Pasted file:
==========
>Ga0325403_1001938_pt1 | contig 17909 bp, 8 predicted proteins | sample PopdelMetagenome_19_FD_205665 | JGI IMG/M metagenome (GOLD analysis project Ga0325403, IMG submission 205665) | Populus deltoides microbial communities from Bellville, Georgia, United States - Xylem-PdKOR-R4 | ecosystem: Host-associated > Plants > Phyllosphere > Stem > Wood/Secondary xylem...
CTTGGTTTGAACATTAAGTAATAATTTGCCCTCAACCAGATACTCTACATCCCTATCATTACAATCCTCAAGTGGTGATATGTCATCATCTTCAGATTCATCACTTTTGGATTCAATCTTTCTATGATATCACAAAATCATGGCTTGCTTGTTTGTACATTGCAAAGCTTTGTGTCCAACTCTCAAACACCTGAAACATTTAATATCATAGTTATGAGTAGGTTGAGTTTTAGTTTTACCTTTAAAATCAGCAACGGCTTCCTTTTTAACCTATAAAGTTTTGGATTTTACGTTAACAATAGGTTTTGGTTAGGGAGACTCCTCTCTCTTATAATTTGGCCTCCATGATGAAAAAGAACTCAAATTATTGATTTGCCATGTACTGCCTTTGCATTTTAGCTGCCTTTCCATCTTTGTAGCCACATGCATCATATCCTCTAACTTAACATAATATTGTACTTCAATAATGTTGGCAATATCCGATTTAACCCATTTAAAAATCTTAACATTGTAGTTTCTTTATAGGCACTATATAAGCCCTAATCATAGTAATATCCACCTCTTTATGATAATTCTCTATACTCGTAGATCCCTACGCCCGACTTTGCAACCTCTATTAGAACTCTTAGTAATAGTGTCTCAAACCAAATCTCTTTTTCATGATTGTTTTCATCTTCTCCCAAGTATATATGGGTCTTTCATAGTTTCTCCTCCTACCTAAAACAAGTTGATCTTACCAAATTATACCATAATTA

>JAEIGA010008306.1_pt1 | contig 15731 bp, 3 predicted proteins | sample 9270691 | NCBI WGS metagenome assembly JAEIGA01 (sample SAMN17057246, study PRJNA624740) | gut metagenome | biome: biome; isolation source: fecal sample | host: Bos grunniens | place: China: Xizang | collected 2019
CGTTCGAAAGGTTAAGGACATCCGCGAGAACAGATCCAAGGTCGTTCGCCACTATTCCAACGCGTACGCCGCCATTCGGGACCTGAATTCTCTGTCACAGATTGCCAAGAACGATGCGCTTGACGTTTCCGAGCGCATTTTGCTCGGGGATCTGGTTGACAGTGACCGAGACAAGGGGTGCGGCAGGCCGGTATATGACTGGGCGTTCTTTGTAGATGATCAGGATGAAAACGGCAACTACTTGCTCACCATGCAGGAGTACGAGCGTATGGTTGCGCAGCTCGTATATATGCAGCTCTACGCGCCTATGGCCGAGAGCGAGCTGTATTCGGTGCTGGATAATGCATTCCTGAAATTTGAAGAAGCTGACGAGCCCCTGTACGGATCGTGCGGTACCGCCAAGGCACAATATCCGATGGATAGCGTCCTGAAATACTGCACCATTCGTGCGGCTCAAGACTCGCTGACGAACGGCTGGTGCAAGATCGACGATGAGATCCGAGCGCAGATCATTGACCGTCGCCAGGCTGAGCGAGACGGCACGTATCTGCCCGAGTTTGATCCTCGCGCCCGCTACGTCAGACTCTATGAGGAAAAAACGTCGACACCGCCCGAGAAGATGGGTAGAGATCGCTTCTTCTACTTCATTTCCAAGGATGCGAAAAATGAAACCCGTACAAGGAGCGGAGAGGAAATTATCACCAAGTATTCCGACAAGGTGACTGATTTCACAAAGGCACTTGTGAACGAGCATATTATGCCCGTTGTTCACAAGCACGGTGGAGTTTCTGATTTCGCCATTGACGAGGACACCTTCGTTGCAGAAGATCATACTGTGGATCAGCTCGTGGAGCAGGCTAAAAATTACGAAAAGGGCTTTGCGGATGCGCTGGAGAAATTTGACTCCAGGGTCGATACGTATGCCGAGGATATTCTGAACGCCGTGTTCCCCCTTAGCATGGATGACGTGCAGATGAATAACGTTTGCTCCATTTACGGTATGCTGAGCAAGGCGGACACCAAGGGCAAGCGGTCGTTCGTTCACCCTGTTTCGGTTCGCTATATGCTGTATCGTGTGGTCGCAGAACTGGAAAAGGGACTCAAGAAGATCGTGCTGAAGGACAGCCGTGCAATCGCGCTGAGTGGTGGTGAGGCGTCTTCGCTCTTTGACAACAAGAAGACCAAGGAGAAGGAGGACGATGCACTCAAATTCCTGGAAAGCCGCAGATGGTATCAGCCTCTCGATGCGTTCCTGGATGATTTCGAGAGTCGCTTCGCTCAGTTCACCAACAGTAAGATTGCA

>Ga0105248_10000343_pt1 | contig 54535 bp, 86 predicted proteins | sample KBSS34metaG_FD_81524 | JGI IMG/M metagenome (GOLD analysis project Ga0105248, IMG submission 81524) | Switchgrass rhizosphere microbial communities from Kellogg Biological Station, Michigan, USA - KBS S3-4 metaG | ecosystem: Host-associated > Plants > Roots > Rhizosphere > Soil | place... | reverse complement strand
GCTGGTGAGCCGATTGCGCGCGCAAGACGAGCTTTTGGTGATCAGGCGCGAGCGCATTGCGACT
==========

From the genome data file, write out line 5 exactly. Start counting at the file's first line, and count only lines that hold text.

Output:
>Ga0105248_10000343_pt1 | contig 54535 bp, 86 predicted proteins | sample KBSS34metaG_FD_81524 | JGI IMG/M metagenome (GOLD analysis project Ga0105248, IMG submission 81524) | Switchgrass rhizosphere microbial communities from Kellogg Biological Station, Michigan, USA - KBS S3-4 metaG | ecosystem: Host-associated > Plants > Roots > Rhizosphere > Soil | place... | reverse complement strand